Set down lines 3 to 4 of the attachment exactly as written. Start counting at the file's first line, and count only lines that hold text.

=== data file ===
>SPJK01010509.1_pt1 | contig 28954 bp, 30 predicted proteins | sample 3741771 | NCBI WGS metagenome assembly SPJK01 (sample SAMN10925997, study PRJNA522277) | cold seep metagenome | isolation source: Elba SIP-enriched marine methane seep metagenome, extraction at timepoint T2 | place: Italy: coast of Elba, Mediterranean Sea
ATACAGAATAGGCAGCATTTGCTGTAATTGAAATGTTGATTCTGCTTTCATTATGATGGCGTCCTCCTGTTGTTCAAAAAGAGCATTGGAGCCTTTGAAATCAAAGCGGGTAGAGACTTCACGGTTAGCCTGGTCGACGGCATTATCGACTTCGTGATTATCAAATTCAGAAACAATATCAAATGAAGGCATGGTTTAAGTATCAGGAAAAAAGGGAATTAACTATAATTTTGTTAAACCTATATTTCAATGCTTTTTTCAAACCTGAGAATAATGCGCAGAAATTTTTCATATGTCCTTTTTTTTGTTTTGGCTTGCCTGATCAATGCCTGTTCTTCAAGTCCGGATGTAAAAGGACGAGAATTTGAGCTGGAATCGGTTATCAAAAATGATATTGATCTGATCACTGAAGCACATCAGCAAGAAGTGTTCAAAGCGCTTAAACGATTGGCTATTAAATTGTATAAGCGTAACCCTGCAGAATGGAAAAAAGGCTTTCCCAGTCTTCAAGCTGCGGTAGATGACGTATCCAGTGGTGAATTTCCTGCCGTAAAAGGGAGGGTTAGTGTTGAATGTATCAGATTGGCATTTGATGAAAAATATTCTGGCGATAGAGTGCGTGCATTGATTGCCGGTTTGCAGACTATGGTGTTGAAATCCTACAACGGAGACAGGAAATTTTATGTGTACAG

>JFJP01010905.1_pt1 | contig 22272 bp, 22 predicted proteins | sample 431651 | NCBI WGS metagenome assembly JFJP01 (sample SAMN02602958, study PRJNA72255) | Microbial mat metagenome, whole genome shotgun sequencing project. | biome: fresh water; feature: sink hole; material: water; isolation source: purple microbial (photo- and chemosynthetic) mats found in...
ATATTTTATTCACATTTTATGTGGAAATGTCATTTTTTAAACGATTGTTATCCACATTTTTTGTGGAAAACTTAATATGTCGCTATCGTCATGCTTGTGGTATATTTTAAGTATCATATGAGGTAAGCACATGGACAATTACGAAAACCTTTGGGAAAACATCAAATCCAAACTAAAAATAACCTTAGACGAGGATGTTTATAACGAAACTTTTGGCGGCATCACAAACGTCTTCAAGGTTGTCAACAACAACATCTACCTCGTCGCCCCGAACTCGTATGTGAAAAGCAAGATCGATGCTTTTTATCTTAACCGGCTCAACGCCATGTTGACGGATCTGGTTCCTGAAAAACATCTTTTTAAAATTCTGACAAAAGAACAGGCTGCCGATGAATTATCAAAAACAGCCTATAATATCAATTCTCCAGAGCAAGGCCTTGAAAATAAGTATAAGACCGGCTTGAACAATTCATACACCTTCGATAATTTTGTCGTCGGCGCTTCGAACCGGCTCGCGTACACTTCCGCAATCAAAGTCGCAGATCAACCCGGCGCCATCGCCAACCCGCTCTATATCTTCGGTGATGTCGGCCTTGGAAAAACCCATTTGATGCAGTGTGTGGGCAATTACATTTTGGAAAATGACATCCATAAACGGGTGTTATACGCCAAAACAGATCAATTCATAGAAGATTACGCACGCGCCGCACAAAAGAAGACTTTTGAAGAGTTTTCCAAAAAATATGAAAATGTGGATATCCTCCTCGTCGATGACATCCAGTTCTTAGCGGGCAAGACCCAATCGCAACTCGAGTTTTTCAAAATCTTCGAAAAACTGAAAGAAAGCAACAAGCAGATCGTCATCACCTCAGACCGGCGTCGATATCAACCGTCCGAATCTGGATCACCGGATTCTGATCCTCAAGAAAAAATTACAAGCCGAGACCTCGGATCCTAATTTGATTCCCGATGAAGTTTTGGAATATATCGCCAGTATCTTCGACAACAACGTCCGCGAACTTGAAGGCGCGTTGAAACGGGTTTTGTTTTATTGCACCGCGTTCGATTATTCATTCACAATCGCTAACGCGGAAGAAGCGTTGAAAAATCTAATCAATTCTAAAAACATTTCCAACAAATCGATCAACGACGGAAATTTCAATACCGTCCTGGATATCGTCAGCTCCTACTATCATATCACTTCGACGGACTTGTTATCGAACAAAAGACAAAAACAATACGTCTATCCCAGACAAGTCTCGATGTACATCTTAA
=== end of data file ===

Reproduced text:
>JFJP01010905.1_pt1 | contig 22272 bp, 22 predicted proteins | sample 431651 | NCBI WGS metagenome assembly JFJP01 (sample SAMN02602958, study PRJNA72255) | Microbial mat metagenome, whole genome shotgun sequencing project. | biome: fresh water; feature: sink hole; material: water; isolation source: purple microbial (photo- and chemosynthetic) mats found in...
ATATTTTATTCACATTTTATGTGGAAATGTCATTTTTTAAACGATTGTTATCCACATTTTTTGTGGAAAACTTAATATGTCGCTATCGTCATGCTTGTGGTATATTTTAAGTATCATATGAGGTAAGCACATGGACAATTACGAAAACCTTTGGGAAAACATCAAATCCAAACTAAAAATAACCTTAGACGAGGATGTTTATAACGAAACTTTTGGCGGCATCACAAACGTCTTCAAGGTTGTCAACAACAACATCTACCTCGTCGCCCCGAACTCGTATGTGAAAAGCAAGATCGATGCTTTTTATCTTAACCGGCTCAACGCCATGTTGACGGATCTGGTTCCTGAAAAACATCTTTTTAAAATTCTGACAAAAGAACAGGCTGCCGATGAATTATCAAAAACAGCCTATAATATCAATTCTCCAGAGCAAGGCCTTGAAAATAAGTATAAGACCGGCTTGAACAATTCATACACCTTCGATAATTTTGTCGTCGGCGCTTCGAACCGGCTCGCGTACACTTCCGCAATCAAAGTCGCAGATCAACCCGGCGCCATCGCCAACCCGCTCTATATCTTCGGTGATGTCGGCCTTGGAAAAACCCATTTGATGCAGTGTGTGGGCAATTACATTTTGGAAAATGACATCCATAAACGGGTGTTATACGCCAAAACAGATCAATTCATAGAAGATTACGCACGCGCCGCACAAAAGAAGACTTTTGAAGAGTTTTCCAAAAAATATGAAAATGTGGATATCCTCCTCGTCGATGACATCCAGTTCTTAGCGGGCAAGACCCAATCGCAACTCGAGTTTTTCAAAATCTTCGAAAAACTGAAAGAAAGCAACAAGCAGATCGTCATCACCTCAGACCGGCGTCGATATCAACCGTCCGAATCTGGATCACCGGATTCTGATCCTCAAGAAAAAATTACAAGCCGAGACCTCGGATCCTAATTTGATTCCCGATGAAGTTTTGGAATATATCGCCAGTATCTTCGACAACAACGTCCGCGAACTTGAAGGCGCGTTGAAACGGGTTTTGTTTTATTGCACCGCGTTCGATTATTCATTCACAATCGCTAACGCGGAAGAAGCGTTGAAAAATCTAATCAATTCTAAAAACATTTCCAACAAATCGATCAACGACGGAAATTTCAATACCGTCCTGGATATCGTCAGCTCCTACTATCATATCACTTCGACGGACTTGTTATCGAACAAAAGACAAAAACAATACGTCTATCCCAGACAAGTCTCGATGTACATCTTAA